On first down, Forcier finds another wide-open reciever in the end zone, but LaTerryal Savoy drops the pass, the ball fumbled around his hands on onto the turf. A collective yelp from the fans, all on edge, followed by groans of exasperation. 15 seconds left, second down. Savoy blew it, and he knows it. He is instantly pulled to the side lines. The Wolverines run the exact same play and Forcier’s toss finds Greg Matthews in the exact same position.

Except this time, the result is different.


The stadium erupts in a deafening cheer. Strangers are hugging, high-fives are being dealt out like playing cards in Vegas. I am jumping up and down so vigorously that both my camera and my cell phone fall out of my pockets. The sheer delight is beyond words. 38-34 Michigan. Upset is only seconds away. After the ensuing kickoff goes out of the back of the end zone, Notre Dame’s last gasp at the equalizer falls considerably short and the clock strikes zero. The Michigan bench rushes the field and the celebration begins. The dejected Irish trudge off the field, their fans make their way towards the exits with their heads down.

“Bye, thanks for coming!”…”Have a nice drive back to South Bend!”, I say to the Notre Dame faithful. In front of us, the Irish students sit, stunned, heads held in hands. We shake hands, a classy move from both sides. The Michigan team sprints over to the student section and begins a rousing rendition of “The Victors”. The game has been over for 15 minutes, yet no one in Maize and Blue wants to leave yet. Everyone wants to savor the moment. This might be the most important home win for the program since the 2003 victory over Ohio State that sealed the last outright Big Ten title for Michigan. And its another giant step for Michigan’s return to national relevance.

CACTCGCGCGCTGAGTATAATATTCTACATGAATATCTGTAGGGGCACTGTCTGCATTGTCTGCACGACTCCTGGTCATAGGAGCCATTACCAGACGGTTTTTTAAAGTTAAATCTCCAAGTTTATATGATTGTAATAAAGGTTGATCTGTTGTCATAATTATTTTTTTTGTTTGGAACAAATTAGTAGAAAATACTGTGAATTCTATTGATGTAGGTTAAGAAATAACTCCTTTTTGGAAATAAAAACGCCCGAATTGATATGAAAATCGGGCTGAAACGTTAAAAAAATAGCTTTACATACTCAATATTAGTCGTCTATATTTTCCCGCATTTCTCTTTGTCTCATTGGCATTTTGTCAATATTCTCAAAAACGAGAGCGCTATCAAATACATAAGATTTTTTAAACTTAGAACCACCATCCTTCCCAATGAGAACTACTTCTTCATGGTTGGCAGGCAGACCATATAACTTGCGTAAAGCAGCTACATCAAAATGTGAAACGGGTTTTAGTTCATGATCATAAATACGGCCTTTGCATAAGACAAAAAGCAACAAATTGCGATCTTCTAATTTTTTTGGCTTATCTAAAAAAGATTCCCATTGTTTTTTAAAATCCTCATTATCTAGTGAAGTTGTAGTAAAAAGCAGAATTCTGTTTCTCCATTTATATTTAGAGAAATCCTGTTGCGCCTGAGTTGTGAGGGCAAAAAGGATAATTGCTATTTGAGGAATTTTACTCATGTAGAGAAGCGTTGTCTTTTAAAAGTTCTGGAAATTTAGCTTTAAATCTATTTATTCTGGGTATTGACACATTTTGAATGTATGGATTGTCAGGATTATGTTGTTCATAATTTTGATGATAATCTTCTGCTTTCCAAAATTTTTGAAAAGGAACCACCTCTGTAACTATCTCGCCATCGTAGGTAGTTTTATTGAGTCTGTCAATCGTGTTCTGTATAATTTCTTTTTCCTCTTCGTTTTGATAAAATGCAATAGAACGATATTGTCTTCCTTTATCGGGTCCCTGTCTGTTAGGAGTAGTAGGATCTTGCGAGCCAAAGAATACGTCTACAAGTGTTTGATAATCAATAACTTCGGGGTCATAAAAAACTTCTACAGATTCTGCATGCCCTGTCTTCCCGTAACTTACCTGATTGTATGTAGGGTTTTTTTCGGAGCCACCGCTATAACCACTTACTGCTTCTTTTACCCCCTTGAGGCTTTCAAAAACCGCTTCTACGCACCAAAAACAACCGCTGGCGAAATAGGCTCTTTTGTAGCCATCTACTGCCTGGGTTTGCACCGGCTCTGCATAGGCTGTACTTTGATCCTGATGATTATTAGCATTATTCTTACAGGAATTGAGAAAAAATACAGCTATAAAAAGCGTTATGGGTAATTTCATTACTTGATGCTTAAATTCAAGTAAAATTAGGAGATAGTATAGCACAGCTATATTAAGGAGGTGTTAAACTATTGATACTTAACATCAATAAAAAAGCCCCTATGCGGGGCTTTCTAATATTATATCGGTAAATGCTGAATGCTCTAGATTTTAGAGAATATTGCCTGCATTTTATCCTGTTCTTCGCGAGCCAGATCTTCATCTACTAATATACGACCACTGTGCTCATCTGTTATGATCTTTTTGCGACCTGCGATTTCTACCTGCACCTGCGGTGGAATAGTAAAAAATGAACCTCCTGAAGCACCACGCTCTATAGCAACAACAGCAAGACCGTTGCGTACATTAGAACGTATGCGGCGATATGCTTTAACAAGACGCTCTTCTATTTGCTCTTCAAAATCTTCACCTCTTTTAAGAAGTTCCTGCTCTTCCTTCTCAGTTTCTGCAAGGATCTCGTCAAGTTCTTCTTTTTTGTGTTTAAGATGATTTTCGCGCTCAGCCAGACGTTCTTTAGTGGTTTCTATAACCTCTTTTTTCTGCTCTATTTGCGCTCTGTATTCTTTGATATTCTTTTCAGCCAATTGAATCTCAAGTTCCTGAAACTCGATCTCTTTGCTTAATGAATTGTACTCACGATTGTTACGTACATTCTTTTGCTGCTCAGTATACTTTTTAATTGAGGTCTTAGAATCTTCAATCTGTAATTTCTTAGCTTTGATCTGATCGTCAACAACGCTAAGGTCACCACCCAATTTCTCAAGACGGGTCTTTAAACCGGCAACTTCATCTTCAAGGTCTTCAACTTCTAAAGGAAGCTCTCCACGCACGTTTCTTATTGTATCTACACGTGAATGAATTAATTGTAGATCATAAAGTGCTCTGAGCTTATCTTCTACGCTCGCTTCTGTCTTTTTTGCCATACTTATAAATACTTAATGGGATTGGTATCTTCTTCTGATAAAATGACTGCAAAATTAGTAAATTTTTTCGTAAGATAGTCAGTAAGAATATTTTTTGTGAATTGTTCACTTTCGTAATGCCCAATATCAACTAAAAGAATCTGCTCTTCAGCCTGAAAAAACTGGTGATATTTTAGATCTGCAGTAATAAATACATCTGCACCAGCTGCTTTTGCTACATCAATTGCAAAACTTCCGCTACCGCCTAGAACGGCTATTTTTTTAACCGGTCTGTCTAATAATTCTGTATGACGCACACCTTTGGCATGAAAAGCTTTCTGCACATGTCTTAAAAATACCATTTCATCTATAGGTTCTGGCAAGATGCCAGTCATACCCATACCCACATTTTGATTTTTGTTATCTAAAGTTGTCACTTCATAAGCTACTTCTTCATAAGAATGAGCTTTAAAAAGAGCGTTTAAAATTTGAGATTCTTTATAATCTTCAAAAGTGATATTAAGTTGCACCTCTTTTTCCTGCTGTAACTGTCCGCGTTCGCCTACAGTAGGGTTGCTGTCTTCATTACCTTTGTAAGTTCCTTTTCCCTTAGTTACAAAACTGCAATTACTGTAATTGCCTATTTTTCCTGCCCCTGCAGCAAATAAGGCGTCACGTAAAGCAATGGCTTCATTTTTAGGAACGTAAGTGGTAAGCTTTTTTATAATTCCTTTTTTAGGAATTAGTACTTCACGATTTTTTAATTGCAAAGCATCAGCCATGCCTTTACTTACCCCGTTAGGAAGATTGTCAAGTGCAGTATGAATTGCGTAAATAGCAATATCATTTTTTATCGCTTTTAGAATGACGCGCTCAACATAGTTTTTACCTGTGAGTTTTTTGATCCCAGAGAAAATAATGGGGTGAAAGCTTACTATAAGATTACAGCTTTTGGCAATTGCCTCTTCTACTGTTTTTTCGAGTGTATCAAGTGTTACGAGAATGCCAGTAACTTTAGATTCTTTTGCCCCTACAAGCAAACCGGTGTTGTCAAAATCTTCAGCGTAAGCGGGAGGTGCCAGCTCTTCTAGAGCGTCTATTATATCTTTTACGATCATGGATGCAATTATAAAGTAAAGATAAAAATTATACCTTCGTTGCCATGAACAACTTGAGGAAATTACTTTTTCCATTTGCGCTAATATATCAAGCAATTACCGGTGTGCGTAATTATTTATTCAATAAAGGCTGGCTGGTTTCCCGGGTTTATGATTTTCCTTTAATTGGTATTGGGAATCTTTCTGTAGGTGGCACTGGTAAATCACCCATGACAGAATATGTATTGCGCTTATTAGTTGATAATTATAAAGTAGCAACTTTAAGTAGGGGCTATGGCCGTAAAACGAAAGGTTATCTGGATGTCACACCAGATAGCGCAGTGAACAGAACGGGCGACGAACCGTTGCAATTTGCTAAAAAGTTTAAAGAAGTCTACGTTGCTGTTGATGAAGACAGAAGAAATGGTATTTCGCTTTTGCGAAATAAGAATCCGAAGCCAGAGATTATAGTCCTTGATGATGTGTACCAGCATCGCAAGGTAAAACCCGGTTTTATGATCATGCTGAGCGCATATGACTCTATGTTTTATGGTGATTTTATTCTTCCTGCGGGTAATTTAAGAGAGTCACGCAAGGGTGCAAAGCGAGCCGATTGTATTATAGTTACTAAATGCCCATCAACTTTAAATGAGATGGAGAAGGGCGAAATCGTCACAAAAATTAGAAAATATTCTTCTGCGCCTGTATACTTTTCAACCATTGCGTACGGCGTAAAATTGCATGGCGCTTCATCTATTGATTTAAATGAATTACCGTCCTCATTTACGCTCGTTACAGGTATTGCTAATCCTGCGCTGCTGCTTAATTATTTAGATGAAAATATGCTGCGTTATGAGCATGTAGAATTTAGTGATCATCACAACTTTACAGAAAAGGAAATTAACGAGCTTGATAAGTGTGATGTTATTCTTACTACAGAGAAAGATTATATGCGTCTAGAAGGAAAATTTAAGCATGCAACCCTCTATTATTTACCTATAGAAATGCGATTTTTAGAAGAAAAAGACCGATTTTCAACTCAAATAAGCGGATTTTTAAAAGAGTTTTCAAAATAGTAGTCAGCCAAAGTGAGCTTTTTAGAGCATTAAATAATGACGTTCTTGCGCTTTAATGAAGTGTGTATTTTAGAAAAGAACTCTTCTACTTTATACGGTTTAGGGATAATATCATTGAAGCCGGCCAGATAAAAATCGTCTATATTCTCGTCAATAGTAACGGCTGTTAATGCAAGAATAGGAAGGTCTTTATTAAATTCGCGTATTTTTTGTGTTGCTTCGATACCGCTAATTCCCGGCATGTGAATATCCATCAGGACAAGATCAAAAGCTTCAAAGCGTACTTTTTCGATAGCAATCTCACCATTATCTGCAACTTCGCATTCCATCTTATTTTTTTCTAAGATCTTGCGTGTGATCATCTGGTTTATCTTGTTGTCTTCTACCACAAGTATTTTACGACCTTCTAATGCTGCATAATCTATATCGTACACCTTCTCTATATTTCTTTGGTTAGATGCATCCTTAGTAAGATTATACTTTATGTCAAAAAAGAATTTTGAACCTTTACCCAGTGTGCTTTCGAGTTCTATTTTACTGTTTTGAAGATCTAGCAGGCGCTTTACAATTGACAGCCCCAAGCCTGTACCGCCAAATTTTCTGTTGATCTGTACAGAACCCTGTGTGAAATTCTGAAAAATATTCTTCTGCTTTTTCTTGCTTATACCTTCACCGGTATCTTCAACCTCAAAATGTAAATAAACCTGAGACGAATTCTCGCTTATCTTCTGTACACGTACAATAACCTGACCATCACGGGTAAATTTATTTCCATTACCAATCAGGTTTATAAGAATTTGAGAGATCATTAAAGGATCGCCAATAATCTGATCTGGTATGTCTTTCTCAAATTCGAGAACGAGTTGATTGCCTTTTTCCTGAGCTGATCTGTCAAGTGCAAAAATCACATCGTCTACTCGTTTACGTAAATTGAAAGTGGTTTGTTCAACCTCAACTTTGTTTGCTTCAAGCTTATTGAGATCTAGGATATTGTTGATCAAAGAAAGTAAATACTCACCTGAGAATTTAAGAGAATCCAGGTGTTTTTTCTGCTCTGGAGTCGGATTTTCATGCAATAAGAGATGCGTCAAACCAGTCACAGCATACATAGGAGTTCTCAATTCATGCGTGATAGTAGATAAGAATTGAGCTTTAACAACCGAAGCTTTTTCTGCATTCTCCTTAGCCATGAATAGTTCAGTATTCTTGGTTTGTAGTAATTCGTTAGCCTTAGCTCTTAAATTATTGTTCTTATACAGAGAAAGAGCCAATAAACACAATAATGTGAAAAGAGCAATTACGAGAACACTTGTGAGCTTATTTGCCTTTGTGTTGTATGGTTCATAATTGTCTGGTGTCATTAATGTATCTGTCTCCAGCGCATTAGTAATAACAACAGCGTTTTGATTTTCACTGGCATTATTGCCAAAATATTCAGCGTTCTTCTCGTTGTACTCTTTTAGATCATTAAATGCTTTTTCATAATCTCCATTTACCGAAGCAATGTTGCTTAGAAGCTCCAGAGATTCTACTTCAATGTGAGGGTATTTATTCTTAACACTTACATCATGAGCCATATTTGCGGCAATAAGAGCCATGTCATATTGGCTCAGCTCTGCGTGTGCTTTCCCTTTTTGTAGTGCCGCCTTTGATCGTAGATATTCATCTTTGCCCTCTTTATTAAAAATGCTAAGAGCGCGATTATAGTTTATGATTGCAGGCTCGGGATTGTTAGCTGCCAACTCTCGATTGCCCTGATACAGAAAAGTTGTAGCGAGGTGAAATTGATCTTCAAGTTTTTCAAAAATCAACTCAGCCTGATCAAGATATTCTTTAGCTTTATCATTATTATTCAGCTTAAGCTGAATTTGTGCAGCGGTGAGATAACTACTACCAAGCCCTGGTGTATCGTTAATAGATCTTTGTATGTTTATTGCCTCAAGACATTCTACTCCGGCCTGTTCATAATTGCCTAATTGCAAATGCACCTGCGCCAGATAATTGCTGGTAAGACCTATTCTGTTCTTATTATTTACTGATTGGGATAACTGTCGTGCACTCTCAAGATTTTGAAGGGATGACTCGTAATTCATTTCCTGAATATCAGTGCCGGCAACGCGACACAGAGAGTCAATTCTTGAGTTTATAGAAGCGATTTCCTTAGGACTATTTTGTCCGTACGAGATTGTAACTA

After soaking up the good vibes for a few more minutes, I race down closer to the field to take one final picture of the scoreboard. An ear-to-ear grin stretches across my face as we leave the Big House. Chants and cheers surround us, and I almost feel bad for the remaing Notre Dame fans as the exit the stadium grounds.


The game could not have gone any better. I got to see a Michigan game, I got to see them play a nationally-ranked arch-rival, it was a great game all the way around, and it ended with a last-second victory for the good guys.